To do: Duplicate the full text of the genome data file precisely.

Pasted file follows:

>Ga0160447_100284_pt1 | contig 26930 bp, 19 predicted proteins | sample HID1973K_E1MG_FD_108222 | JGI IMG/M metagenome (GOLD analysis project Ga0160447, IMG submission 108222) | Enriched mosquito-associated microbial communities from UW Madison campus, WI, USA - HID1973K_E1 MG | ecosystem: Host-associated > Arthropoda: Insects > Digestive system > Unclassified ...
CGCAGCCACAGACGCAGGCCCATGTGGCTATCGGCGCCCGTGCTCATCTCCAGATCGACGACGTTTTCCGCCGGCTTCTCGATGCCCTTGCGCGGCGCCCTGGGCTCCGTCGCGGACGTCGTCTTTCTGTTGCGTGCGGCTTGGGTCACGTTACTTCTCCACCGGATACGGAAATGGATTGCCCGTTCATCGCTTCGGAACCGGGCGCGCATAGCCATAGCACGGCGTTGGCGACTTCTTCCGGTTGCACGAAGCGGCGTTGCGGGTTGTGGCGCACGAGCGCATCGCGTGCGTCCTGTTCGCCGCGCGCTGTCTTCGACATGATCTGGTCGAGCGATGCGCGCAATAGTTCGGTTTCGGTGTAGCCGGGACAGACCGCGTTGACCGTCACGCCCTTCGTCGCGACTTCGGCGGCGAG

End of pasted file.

>Ga0160447_100284_pt1 | contig 26930 bp, 19 predicted proteins | sample HID1973K_E1MG_FD_108222 | JGI IMG/M metagenome (GOLD analysis project Ga0160447, IMG submission 108222) | Enriched mosquito-associated microbial communities from UW Madison campus, WI, USA - HID1973K_E1 MG | ecosystem: Host-associated > Arthropoda: Insects > Digestive system > Unclassified ...
CGCAGCCACAGACGCAGGCCCATGTGGCTATCGGCGCCCGTGCTCATCTCCAGATCGACGACGTTTTCCGCCGGCTTCTCGATGCCCTTGCGCGGCGCCCTGGGCTCCGTCGCGGACGTCGTCTTTCTGTTGCGTGCGGCTTGGGTCACGTTACTTCTCCACCGGATACGGAAATGGATTGCCCGTTCATCGCTTCGGAACCGGGCGCGCATAGCCATAGCACGGCGTTGGCGACTTCTTCCGGTTGCACGAAGCGGCGTTGCGGGTTGTGGCGCACGAGCGCATCGCGTGCGTCCTGTTCGCCGCGCGCTGTCTTCGACATGATCTGGTCGAGCGATGCGCGCAATAGTTCGGTTTCGGTGTAGCCGGGACAGACCGCGTTGACCGTCACGCCCTTCGTCGCGACTTCGGCGGCGAG